Dr. Kristi Green's Blog

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Common diseases of pet Birds

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The family pet bird can require a visit to the vets just like dogs and cats. While we occasionally refer clients to see a bird specialist in general your local vet can diagnose and where possible treat the common bird health problems. One very treatable disease we see in budgies is a mite infestation causing a crusty dermatitis of the beak, face and feet, known as “scaly face mite”. More serious is that budgies are also known to develop various types of cancer. A cancer affecting the kidneys can cause lameness that owners can mistake for a sore leg. If budgies are incorrectly fed an all-seed diet they may develop Fatty Liver Disease, a problem that can be fatal. Cockatiels are also prone to this problem and both species should receive at least 50% of their diet as vegetables.

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Spring into action and desex your pet!y

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Spring is here and so is cat breeding season again. This not only means litters of stray and abandoned kittens but also a rise in neighbourhood cats fighting. While a cat bite abscess may improve with a visit to the vet and a course of antibiotics, unfortunately the viral diseases associated with fighting may be with your cat for life. One of these is Feline Immunodeficiency Virus (FIV), also known as Feline Aids. FIV affects the immune system causing fever, weight loss, oral disease and chronic infections over months or years. Cat owners should discuss with their vet if extra FIV vaccinations are a good idea for their cat. This is also the time to ensure both male and female cats have been desexed.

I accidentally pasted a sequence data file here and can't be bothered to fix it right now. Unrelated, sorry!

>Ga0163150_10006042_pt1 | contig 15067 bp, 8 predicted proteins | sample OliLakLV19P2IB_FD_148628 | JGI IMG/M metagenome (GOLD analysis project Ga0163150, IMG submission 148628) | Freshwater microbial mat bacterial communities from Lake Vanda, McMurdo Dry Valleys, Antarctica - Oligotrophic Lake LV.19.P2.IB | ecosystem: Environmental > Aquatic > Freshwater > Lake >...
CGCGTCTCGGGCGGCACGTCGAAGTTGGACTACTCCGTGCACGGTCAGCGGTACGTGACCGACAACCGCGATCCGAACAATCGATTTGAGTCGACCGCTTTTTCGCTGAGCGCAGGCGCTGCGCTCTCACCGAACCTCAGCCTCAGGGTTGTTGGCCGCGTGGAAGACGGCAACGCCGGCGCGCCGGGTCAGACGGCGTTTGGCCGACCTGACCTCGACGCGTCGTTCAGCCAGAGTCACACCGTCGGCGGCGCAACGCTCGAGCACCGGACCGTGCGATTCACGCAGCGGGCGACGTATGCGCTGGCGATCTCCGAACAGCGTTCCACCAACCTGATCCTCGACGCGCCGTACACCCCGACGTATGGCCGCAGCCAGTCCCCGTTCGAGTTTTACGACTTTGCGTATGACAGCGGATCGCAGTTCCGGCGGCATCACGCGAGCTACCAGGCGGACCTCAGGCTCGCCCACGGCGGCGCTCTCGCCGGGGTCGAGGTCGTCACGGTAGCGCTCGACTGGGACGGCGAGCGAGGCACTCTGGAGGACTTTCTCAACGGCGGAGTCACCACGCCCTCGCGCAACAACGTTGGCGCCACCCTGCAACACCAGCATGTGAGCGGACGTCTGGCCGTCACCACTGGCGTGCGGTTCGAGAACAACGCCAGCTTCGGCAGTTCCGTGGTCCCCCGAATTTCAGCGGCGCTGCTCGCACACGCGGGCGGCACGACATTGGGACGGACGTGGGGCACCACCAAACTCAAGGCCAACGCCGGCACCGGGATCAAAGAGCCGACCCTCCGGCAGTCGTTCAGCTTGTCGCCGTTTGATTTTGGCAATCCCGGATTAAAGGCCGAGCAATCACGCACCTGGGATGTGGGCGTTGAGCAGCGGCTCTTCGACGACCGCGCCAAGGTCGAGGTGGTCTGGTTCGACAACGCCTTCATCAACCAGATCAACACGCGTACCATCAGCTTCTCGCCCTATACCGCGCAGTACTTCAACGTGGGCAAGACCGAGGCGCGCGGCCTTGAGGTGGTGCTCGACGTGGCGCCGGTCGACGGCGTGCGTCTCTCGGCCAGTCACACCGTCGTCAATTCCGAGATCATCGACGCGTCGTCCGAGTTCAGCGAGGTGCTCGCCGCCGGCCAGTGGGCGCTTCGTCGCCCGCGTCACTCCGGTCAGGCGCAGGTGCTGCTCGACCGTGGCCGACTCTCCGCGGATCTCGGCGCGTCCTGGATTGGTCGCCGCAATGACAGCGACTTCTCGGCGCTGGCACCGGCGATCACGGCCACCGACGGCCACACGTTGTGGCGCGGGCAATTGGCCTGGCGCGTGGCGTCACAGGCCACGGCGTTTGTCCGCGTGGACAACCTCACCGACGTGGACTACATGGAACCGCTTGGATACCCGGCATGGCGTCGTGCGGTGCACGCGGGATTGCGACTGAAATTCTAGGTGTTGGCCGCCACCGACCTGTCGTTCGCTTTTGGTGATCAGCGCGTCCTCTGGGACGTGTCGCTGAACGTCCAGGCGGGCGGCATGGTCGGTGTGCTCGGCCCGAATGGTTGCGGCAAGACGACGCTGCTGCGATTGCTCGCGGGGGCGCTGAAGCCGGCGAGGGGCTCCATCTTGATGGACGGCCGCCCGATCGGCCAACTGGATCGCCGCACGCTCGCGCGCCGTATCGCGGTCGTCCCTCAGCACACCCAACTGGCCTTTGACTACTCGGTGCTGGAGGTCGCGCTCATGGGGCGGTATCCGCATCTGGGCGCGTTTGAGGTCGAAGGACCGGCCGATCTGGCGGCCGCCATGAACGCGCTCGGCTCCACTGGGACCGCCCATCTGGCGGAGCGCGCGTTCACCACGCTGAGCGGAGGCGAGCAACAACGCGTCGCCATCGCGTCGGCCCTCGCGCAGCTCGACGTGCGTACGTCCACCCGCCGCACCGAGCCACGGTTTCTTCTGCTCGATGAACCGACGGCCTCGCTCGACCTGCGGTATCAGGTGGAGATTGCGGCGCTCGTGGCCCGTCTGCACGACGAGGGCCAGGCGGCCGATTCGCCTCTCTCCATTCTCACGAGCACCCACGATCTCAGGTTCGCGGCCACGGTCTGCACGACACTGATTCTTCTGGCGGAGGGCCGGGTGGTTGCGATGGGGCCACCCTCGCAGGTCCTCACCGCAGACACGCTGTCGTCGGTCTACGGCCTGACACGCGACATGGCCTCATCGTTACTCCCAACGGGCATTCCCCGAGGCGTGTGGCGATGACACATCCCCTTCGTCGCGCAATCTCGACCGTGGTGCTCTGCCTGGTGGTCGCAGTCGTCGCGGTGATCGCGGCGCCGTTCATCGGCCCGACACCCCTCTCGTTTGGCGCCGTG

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Pet Dental Month – Use them or Lose them!

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Have you noticed that your pet has smelly breath? This month is “Pet Dental Month” with the aim to highlight one of the most common medical complaints in both dogs and cats. All pets should receive a thorough dental exam with their annual health check up and vaccination. Just like us, pets can suffer from a build up of plaque and tartar on their teeth. This causes bad breath and red inflamed gums, known as gingivitis. Diet, genetics and poor teeth alignment in some breeds are important risk factors for dental disease. A dry food diet, regular raw meaty bones and dental chew products are ideal for good oral health. At the early signs of dental disease your vet will recommend that your pets teeth are scaled clean and polished under a general anaesthetic.

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